Wednesday, May 22, 2019

What do scientists mean when they say that something exists?

Sabine Hossenfelder does her usual spot on job of navigating through the weeds of what it means in science to say that something exists, using the Higgs boson, quarks, and gravitational waves as examples. An excerpt:
When we say that these experiments measured “gravitational waves emitted in a black hole merger”, we really mean that specific equations led to correct predictions.

It is a similar story for the Higgs-boson and for quarks. The Higgs-boson and quarks are names that we have given to mathematical structures. In this case the structures are part of what is called the standard model of particle physics. We use this mathematics to make predictions. The predictions agree with measurements. That is what we mean when we say “quarks exist”: We mean that the predictions obtained with the hypothesis agrees with observations. 
She goes on to discuss the philosophical concept of "realism" and to, appropriately, dismiss it as basically irrelevant. 

Saturday, May 18, 2019

Modern Humans Were Cooking Starchy Plants 120,000 Years Ago

Flour has been in use since the Upper Paleolithic era in Europe (ca. 40,000 years ago) and in pre-Columbian, pre-Neolithic North American, but this example is much older.
"Our results showed that these small ashy hearths were used for cooking food and starchy roots and tubers were clearly part of their diet, from the earliest levels at around 120,000 years ago through to 65,000 years ago," says Larbey. "Despite changes in hunting strategies and stone tool technologies, they were still cooking roots and tubers." 
. . .

By combining cooked roots and tubers as a staple with protein and fats from shellfish, fish, small and large fauna, these communities were able to optimally adapt to their environment, indicating great ecological intelligence as early as 120,000 years ago. 
"Starch diet isn't something that happens when we started farming, but rather, is as old as humans themselves," says Larbey. Farming in Africa only started in the last 10,000 years of human existence.
From here.

The paper is:

Cynthia Larbey, et al., "Cooked starchy food in hearths ca. 120 kya and 65 kya (MIS 5e and MIS 4) from Klasies River Cave, South Africa." 131 Journal of Human Evolution 210 (2019). DOI: 10.1016/j.jhevol.2019.03.015

Proposed Solution To Voynich Code Published

Language Log has a nice analysis of the most recent published claim to have solved the great linguistic mystery of the Voynich Code.
"The Language and Writing System of MS408 (Voynich) Explained" In Romance Studies. Published online: 29 Apr 2019 
[VHM: MS 408 is the call number under which the Voynich manuscript is catalogued in Yale University's Beinecke Rare Book and Manuscript Library, to which it was donated by Hans P. Kraus in 1969.] 
Manuscript MS408 (Voynich) is unusual in a number of respects: 1. It uses an extinct language. 2. Its alphabet uses a number of unfamiliar symbols alongside more familiar symbols. 3. It includes no dedicated punctuation marks. 4. Some of the letters have symbol variants to indicate punctuation. 5. Some of the symbol variants indicate phonetic accents. 6. All of the letters are in lower case. 7. There are no double consonants. 8. It includes diphthong, triphthongs, quadriphthongs and even quintiphthongs for the abbreviation of phonetic components. 9. It includes some words and abbreviations in Latin. As a result, identifying the language and solving the writing system required some ingenuity and lateral thinking, but both were duly revealed. The writing system is rather more singular and less intuitive than modern systems, which may explain why it failed to become culturally ubiquitous and ultimately became obsolete. On the other hand, a significant vestige of the language has survived into the modern era, because its lexicon has been sequestered into the many modern languages of Mediterranean Europe. Here, the language and writing system are explained, so that other scholars can explore the manuscript for its linguistic and informative content.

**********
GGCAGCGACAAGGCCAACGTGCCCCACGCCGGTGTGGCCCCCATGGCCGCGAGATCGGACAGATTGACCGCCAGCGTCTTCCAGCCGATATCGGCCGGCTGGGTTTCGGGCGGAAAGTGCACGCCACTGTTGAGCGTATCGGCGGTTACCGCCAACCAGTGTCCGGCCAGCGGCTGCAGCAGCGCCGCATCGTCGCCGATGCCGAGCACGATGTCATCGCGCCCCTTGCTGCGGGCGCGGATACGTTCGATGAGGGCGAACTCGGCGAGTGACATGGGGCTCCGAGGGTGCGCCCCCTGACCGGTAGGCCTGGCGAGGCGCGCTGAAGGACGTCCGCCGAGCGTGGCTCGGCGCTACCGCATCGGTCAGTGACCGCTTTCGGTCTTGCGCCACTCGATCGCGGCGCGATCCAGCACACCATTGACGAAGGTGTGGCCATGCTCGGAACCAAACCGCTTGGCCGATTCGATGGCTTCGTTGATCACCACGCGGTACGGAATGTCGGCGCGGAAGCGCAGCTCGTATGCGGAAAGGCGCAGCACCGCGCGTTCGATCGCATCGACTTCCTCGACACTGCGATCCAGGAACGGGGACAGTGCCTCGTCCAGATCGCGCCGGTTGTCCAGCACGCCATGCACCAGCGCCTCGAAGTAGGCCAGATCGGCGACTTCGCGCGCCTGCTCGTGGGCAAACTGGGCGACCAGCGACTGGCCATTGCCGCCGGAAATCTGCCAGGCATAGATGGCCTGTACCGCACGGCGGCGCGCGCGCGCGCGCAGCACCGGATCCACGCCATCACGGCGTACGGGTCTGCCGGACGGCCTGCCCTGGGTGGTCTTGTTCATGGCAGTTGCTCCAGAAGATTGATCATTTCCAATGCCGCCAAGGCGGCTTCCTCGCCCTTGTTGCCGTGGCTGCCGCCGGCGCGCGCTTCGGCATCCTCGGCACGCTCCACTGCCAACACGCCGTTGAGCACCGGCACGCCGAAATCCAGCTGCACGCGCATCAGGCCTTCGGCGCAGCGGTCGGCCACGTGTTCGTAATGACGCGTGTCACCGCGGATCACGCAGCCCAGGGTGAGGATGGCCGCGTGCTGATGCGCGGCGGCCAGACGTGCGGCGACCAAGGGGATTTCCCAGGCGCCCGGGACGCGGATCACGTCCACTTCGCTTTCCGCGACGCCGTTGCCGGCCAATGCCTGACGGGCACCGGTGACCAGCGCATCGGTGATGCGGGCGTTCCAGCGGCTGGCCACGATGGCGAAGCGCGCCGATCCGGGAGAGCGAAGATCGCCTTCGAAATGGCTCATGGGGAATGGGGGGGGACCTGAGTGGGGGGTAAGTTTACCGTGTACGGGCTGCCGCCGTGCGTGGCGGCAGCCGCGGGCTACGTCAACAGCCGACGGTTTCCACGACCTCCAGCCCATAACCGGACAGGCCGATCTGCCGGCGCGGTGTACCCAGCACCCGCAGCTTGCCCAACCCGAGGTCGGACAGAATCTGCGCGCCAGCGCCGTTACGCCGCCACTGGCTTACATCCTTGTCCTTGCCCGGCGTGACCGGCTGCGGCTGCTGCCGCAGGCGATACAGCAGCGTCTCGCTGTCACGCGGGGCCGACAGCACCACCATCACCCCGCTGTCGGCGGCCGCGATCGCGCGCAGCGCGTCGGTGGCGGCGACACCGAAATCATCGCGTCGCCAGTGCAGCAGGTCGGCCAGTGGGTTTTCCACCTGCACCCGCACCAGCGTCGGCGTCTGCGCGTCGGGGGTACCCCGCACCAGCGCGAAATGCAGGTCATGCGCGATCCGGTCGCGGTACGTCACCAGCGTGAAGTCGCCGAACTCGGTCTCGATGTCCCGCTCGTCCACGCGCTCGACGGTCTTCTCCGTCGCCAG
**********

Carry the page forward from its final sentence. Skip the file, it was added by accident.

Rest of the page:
Established experts strongly disagree that this proposed solution is accurate:
"Cheshire reCAsT", J. K. Petersen, The Voynich Portal (5/7/19) 
"Cheshire Reprised", J. K. Petersen, The Voynich Portal (5/16/19) 
"No, someone hasn’t cracked the code of the mysterious Voynich manuscript. Medieval scholar: "Sorry, folks, 'proto-Romance language' is not a thing."" Jennifer Ouellette, Ars Technica (5/15/19)

Etruscans in Poland?

"The Pomeranian culture, was an Iron Age culture with origins in parts of the area south of the Baltic Sea, from the 7th c. to the 3rd c. BC, which eventually covered most of today's Poland" that has a lot of material culture in common with the Etruscans of Northern Italy (one of the last attested linguistically non-Indo-European people in Europe) and other Mediterranean people of uncertain linguistic affiliation, according to a fairly convincing post at the Old European Culture blog. The most plausible route of the connection is via the Iron Age "Amber Road". But, the artifacts shared by these cultures don't appear in places in between them.